Methods

Study sample

Between October 2003 and April 2004, patients with a wide range of severity of COPD, regardless of whether they had previous COPD admissions or not, were recruited from a single institution and enrolled in the Health Service Development Program (HSDP) for COPD funded by the Ministry of Health, Singapore. This pilot service project provided several interventions: optimal medication, patient education, home care, and telephonic support, and is aimed at reducing hospitalization for COPD. The main outcome measure monitored in this project was the frequency of hospital admissions for COPD. Patients were recruited from the outpatient clinic. A diagnosis of COPD was established by a respiratory physician based on medical history, current symptoms, and available pulmonary function tests, following the GOLD guidelines (GOLD Expert Panel 2003). All patients had COPD related to smoking. At enrollment, all patients were clinically stable (respiratory symptoms and medication unchanged for at least 4 weeks) and receiving appropriate therapy. The exclusion criteria were an illness other than COPD that was likely to result in death within 2 years; bronchial asthma, defined as an increase in the FEV1 of more than 15% above the baseline value or of 200 mL after the administration of a bronchodilator; an inability to perform the lung function and 6-minute walk tests; a myocardial infarction within the preceding 4 months; unstable angina; or congestive heart failure (New York Heart Association class III or IV). Patients with significant bronchiectasis and/or pulmonary tuberculosis were also excluded. The present study is a cross-sectional analysis of the patients’ baseline variables on entry in the HSDP project for COPD. The study protocol was approved by the institutional ethics committee.

Patient evaluation

At enrollment, all patients completed the Singapore–English or Singapore–Chinese versions of the St George’s Respiratory Questionnaire (SGRQ). The SGRQ is a standardized, self-administered pulmonary-specific health status questionnaire containing 50 items and 76 weighted responses that is divided into 3 subscales: symptoms (8 items), activity (16 items), and impacts (26 items). SGRQ scores were calculated using score calculation algorithms and missing data imputation recommended by its developer. For each subscale and for the overall questionnaire, scores range from zero (no impairment) to 100 (maximum impairment).

The BODE index was calculated for each patient using variables obtained within 2 weeks of enrolment. For calculation of the BODE index, we used the empirical model as previously described (Celli et al 2004) and as shown in Table 1: for each threshold value of FEV1, distance walked in 6 minutes, and score on the modified Medical Research Council (MMRC) dyspnea scale (Mahler and Wells 1988), the patients received points ranging from 0 (lowest value) to 3 (maximal value). For body mass index the values were 0 or 1. The points for each variable were added, so that the BODE index ranged from 0 to 10 points in each patient. The post-bronchodilator FEV1 as a percent of the predicted value (Chia et al 1993) was used and classified according to the 3 stages identified by the American Thoracic Society (ATS 1995). The best of two 6-minute walk tests performed at least 30 minutes apart (ATS 2002) was used for scoring.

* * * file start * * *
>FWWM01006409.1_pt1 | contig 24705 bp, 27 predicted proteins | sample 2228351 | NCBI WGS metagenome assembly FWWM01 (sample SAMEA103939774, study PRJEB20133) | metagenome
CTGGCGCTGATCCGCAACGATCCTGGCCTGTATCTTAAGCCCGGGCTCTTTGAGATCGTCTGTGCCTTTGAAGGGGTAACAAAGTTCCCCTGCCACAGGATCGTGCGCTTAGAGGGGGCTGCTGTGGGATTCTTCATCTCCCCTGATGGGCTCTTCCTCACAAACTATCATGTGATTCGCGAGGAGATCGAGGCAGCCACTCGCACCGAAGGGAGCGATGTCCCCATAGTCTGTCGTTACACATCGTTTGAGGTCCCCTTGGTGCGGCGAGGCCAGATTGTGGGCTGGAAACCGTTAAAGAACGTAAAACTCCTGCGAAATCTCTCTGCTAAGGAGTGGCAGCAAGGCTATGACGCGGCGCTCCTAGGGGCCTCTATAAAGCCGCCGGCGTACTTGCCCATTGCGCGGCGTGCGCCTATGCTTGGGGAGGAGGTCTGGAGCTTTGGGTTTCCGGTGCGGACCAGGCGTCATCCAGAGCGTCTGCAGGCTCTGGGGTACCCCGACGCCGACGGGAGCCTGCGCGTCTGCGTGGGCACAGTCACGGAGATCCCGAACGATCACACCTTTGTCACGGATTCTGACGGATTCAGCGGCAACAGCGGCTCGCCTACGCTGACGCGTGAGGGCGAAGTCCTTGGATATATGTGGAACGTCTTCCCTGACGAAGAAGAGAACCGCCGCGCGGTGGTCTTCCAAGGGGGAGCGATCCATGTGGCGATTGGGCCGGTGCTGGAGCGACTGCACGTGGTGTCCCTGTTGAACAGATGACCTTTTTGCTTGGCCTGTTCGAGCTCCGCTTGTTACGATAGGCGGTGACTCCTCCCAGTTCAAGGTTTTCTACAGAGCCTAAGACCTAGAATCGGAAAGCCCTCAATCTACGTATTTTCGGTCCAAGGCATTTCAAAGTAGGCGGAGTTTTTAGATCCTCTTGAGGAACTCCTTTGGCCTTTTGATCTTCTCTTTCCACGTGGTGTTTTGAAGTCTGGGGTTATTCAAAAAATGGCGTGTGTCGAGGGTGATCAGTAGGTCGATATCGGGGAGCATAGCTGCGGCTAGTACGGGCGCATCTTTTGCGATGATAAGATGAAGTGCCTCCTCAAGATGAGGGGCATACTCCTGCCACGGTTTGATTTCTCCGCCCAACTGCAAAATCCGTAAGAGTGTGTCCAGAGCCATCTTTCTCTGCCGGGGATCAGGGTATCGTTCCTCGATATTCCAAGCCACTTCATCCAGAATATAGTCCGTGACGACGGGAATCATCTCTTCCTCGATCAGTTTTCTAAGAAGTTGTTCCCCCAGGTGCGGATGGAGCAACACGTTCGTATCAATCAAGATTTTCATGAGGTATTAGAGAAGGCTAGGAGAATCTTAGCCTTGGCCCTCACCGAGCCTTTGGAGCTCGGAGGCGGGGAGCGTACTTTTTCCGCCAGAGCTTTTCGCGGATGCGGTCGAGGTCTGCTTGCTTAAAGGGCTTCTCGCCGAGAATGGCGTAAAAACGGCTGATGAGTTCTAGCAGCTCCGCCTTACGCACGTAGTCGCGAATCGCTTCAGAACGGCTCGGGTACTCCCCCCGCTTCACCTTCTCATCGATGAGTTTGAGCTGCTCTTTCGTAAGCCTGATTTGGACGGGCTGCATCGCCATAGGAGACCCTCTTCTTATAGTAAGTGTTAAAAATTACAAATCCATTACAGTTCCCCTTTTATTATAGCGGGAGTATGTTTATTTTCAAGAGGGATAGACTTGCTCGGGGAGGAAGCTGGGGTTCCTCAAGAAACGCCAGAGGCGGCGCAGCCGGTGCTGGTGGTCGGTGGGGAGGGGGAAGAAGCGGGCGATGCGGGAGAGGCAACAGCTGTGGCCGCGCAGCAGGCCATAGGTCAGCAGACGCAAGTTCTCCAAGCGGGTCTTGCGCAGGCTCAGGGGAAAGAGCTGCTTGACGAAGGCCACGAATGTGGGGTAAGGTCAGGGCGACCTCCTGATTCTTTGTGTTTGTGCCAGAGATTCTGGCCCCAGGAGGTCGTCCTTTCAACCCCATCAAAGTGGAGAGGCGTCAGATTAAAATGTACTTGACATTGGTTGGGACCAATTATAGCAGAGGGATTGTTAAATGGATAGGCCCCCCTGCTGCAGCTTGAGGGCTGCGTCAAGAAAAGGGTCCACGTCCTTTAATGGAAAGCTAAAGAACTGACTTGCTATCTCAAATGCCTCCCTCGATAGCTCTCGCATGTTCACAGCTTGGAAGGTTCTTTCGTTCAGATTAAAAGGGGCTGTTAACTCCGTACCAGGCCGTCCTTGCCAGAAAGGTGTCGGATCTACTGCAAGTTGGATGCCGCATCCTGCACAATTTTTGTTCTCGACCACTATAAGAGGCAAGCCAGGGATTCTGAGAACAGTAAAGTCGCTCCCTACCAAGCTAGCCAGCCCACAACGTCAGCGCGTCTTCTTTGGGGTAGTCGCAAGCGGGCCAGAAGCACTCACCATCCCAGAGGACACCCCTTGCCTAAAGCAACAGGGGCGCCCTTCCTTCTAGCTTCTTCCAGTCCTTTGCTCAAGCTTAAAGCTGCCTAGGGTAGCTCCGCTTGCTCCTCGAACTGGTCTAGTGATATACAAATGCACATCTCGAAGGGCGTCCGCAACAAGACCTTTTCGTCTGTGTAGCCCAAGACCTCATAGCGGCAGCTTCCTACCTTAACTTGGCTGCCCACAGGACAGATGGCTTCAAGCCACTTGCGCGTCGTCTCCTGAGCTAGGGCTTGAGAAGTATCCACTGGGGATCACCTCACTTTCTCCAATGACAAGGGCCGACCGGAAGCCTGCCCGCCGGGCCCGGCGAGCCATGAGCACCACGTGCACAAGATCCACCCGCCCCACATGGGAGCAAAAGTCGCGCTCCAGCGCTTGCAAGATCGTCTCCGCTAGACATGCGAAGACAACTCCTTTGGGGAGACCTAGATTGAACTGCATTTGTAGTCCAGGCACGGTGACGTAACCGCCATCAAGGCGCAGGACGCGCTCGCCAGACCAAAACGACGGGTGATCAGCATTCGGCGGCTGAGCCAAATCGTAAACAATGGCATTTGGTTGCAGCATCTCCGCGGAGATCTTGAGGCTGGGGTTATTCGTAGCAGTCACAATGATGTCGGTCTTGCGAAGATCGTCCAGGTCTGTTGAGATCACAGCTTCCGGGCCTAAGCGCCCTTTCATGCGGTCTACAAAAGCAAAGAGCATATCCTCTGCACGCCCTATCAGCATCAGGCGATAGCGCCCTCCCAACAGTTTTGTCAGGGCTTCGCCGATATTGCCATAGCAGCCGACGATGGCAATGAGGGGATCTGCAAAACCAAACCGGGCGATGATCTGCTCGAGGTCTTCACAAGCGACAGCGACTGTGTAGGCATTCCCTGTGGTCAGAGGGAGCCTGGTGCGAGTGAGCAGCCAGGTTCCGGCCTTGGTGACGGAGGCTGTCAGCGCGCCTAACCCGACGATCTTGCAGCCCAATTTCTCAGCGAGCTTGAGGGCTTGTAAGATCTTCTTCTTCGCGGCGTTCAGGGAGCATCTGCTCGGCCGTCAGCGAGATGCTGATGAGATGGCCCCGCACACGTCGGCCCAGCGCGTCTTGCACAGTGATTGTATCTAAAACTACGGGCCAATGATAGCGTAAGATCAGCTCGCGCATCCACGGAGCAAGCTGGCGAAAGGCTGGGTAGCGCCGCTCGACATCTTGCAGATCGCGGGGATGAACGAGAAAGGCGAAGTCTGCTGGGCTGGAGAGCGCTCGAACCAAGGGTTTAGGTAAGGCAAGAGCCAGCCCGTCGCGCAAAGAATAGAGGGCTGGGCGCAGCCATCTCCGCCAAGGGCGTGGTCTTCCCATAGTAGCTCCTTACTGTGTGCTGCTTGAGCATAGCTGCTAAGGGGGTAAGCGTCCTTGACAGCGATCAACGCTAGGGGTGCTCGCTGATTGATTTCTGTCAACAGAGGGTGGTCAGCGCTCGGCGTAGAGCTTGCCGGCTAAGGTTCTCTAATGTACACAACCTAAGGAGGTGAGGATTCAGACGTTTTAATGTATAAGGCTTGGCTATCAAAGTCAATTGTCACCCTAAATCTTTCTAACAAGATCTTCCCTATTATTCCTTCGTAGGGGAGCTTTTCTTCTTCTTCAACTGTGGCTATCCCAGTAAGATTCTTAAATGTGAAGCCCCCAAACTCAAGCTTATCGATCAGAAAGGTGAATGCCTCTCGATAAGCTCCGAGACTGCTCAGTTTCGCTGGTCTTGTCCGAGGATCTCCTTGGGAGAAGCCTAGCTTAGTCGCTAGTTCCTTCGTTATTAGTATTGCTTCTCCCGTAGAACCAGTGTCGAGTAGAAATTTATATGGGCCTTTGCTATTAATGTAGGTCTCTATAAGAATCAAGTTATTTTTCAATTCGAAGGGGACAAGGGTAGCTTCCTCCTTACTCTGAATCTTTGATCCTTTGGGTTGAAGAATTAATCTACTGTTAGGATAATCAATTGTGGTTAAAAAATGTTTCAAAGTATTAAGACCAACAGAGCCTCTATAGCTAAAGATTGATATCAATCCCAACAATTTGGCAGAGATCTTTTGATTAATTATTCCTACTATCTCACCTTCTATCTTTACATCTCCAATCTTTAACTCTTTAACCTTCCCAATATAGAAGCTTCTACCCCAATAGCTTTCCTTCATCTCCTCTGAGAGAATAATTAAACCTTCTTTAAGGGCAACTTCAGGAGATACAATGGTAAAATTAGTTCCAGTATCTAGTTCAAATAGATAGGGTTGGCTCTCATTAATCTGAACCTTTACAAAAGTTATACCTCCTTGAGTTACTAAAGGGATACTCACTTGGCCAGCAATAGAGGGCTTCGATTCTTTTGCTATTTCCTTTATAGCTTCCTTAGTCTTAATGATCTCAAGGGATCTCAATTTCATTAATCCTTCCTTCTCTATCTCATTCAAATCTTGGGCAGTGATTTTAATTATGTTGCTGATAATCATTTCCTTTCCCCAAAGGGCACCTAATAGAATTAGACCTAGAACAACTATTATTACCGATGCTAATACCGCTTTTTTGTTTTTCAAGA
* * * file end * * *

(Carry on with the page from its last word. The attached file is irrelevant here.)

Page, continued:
Table 1
Variables and point values used for the computation of the BODE index

Statistical analysis

The Kruskal-Wallis test (with correlation for ties when necessary) was used to compare health status scores with clinical and functional categories of COPD. Differences between stages were assessed using the Mann-Whitney U test. The Spearman correlation coefficient (r) was calculated to assess the association between health status scores and clinical or functional variables. Analysis of data was performed using the Statistical Package for the Social Sciences (SPSS) version10.

Results

One hundred patients were enrolled during the study period. The general characteristics of the patients are summarized in Table 2. All patients were either current smokers or ex-smokers. The mean ± SD duration of smoking is 37.4 ± 15.3 years. The minority (16 patients) were current smokers and only 1 patient lived alone. The population was geriatric and poorly educated with only 7 patients having more than 8 years of formal education. The average nutritional status expressed by the body mass index was normal. Five patients had respiratory failure as defined by arterial partial pressure of oxygen (PaO2) less than 60 mmHg with or without arterial partial pressure of carbon dioxide (PaCO2) greater than 50 mmHg while breathing air at sea level. These 5 patients were receiving long-term oxygen therapy. Thirty-eight patients had significant comorbid conditions. The 4 most common comorbid conditions were hypertension (30 patients), ischemic heart disease (18), prostatic hypertrophy (6), and visual impairment (4). Table 3 shows the classification of patients according to airflow obstruction and BODE index score. The vast majority of patients had moderate to very severe COPD (stages II to IV) according to the GOLD staging of severity.